will not stand for long."
However, a spokesman for the
Association indicated the decision
was final.
AL Plans Petition
Progrram in Fall
The Student Legislature agreed
last night to circulate their peti-
tions requesting the Regents to
revise their political speakers ban
during registration week in the
Sfal.
The agreement arose from Dean
Walter's pointing out that a peti-
tion from summer students would
not be representative of the actual
student body.
No official business could be
done because a quorum was not
present.
Absent members were Marshall
Lewis, Al Maslin, Hanny Lietson
and Paul McCracken.

Debates Steps
III Solving of
Berlin Crisis
'Possible Agreement'
With Russians Seen
(By The Associated Press)
American, British and French
envoys conferred for three hours
tonight on their next step in ne-
gotiations with Russia for a settle-
ment of the Berlin crisis and per-
haps East-West differences in all
Europe.
U.S. Ambassador Walter B.
Smith and French ambassador
Yves Chataigneau went to the
British Embassy where Frank
Roberts, the special British envoy,
received them. U.S. embassy coun-
sellor Foy Kohler accompanied
Smith.
It was reliablly reported that
one of the three embassies-
which one was not specified-
had already received the first
official reaction to the talks
with Prime Minister Stalin Mon-
day night.
It was possible that all three
envoys had received such ad-
vices.
There was no indication up to
a late hour tonight that the west-
ern diplomats had made any ef-
fort to obtain a second appoint-
ment with either Stalin or For-
eign Minister V. M. Molotov.
Reliable sources here said there
is a good chance for "an agree-
ment" between the Western Pow-
ers and the Soviet Union but they
did not specify its nature.
In Washington Secretary of
State George Marshall declined to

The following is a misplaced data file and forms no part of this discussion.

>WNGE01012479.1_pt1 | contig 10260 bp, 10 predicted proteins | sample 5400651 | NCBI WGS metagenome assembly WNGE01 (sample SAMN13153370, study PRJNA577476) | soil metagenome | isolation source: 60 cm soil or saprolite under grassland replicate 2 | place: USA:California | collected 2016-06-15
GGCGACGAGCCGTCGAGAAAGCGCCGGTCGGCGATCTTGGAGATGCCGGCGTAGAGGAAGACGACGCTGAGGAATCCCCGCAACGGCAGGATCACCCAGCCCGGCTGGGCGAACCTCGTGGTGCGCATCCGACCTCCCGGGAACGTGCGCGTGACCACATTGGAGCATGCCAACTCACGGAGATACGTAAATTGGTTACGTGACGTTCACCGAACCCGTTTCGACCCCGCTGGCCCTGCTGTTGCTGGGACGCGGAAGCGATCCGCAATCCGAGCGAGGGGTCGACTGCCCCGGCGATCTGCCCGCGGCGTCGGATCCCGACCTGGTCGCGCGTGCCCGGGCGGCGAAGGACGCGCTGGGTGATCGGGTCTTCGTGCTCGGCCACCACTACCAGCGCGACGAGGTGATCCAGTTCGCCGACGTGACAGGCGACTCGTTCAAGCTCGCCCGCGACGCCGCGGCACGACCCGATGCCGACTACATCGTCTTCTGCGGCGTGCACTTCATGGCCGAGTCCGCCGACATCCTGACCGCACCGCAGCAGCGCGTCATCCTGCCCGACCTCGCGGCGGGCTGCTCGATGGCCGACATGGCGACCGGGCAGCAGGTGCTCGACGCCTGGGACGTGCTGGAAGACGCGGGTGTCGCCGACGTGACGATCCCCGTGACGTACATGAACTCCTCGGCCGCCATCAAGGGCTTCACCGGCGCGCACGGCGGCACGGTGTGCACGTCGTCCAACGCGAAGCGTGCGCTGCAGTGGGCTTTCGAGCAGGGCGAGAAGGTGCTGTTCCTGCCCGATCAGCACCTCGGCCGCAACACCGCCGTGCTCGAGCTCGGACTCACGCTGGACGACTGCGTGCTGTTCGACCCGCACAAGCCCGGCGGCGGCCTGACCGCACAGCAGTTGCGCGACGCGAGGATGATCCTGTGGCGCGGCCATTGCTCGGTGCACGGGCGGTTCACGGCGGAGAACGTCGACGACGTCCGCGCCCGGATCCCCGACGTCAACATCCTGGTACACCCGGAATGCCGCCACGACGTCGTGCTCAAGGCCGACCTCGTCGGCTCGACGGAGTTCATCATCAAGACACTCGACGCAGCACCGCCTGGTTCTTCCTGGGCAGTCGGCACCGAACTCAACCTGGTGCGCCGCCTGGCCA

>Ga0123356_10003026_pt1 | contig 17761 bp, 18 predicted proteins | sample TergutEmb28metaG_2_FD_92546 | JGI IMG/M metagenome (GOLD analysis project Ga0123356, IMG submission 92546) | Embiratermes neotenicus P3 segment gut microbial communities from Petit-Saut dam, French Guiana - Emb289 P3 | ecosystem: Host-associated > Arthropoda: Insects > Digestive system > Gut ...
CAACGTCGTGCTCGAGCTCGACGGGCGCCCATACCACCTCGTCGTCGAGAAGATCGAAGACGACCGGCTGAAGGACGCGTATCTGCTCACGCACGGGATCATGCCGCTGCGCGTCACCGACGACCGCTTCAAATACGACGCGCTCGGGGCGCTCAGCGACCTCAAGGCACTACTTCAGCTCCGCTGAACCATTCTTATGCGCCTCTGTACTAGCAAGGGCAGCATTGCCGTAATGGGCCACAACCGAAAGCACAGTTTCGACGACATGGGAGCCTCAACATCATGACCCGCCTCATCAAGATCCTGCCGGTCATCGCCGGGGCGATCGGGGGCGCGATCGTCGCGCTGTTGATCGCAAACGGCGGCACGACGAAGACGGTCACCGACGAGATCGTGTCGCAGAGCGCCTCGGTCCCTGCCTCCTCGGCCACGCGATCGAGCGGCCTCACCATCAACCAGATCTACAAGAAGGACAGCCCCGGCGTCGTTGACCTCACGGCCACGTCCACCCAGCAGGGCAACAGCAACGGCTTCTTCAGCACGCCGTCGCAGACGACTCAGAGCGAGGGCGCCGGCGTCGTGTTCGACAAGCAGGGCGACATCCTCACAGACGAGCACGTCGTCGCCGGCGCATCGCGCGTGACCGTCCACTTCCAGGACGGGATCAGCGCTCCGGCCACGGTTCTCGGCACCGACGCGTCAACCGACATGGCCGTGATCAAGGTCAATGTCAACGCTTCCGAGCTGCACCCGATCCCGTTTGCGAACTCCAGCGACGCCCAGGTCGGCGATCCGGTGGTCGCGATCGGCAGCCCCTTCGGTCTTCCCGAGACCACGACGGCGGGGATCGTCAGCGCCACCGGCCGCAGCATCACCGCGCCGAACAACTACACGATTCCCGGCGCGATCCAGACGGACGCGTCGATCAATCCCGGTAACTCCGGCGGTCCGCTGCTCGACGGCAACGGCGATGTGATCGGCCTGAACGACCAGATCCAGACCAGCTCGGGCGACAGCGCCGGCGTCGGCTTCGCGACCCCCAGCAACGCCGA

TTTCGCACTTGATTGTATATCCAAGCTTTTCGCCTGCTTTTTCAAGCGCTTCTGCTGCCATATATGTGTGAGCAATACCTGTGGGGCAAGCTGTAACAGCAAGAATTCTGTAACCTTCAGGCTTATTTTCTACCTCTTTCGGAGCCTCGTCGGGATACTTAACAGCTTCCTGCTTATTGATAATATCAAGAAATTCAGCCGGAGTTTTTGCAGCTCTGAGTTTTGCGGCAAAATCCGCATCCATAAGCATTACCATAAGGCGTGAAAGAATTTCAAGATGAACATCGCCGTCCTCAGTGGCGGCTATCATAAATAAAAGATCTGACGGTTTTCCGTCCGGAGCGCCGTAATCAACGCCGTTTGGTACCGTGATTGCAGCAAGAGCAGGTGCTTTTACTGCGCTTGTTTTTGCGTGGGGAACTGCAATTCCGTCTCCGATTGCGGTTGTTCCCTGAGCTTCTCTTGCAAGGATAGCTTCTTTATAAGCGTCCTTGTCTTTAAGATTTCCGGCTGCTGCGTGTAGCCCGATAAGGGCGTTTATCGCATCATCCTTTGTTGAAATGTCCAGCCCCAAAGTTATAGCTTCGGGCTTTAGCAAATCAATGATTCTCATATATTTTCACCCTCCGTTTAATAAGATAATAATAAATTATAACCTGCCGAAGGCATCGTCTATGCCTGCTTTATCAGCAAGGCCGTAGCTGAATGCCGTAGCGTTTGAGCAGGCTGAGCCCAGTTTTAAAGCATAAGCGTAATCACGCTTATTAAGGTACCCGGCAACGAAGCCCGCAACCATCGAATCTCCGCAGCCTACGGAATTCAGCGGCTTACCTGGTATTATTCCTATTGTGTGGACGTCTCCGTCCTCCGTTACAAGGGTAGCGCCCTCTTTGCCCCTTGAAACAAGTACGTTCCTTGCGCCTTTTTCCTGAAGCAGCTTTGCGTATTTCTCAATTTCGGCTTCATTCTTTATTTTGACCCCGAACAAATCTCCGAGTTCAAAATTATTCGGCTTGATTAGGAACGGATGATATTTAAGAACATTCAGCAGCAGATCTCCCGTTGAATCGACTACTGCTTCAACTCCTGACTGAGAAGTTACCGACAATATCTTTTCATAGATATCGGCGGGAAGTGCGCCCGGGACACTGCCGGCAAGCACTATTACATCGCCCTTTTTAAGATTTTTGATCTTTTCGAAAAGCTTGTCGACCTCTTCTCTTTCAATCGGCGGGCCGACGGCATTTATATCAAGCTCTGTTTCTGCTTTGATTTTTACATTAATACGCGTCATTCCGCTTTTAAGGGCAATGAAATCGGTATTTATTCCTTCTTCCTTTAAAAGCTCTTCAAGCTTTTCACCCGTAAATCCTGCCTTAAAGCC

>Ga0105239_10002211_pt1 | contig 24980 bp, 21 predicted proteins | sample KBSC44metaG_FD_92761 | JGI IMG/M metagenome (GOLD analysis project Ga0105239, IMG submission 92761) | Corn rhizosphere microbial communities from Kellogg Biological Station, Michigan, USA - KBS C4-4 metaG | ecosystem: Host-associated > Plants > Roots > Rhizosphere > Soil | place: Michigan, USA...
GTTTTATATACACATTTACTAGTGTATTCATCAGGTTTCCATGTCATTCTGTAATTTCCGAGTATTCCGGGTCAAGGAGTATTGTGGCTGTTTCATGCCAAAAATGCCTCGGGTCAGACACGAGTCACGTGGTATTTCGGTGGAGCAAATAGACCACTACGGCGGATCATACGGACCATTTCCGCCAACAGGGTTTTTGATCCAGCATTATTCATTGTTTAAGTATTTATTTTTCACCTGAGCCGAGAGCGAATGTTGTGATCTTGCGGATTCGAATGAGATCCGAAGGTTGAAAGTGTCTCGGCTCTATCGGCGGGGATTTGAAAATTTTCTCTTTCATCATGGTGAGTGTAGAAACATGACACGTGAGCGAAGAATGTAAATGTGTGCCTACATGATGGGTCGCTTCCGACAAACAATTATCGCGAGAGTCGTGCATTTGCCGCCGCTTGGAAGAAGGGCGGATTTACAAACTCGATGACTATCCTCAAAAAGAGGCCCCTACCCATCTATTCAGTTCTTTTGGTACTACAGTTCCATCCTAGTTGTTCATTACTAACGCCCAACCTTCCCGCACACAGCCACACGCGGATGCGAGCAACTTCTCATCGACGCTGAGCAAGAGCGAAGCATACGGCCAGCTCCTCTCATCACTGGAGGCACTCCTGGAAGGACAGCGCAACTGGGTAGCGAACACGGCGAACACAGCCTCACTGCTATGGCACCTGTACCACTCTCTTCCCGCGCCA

say whether any new communi-
cation had been sent to the U.S.
ambassador in Moscow or when
any announcement will be made
concerning results of the Moscow
conversations.
Hesaidthat for very evident
reasons the State Department
could make no statement. The sec-
retary was very grave, however.
His manner reflected none of
the cheerfulness and high good
humor that was reported to
have been shining in the faces
of the three western diplomats
who recently saw Premier Stalin.
If anything, Mr. Marshall ap-
peared to be more serious-in
fact, preoccupied-than he has
been on other occasions when
the Russian situation was under
discussion with correspondents.
At Lake Success, meanwhile,
the solid Slav front against the
outside world appeared not to have
been dented by the recent Com-
munist Party struggle in Yugo-
slavia.
Both Soviet Russia and the
Ukraine backed Yugoslavia today
in a fight with the West over
Trieste.
There was not the slightest sign
in the United Nations Security
Council of the rift in Communist
circles caused by the blasts of the
Communist Information Bureau
against the head of the Yugoslav
state.
Yugoslavia brought up the coun-
cil fight by charging the United
States and Britain with violating
the Italian peace treaty. Dr. Joza
Vilfan, Yugoslav delegate, declared
the Western Powers were trying to
make their zone of the Trieste ter-
ritory a province of Italy.
Dr. Philip C. Jessup, United
States deputy, and Sir Alexander
Cadogan, Britain, replied that Yu-
goslavia had no foundation for the
charges.
He and Cadogan said they were
surprised that such charges should
come from a government which, in
administering its zone of the

Trieste territory, had paid no heed
to international obligations and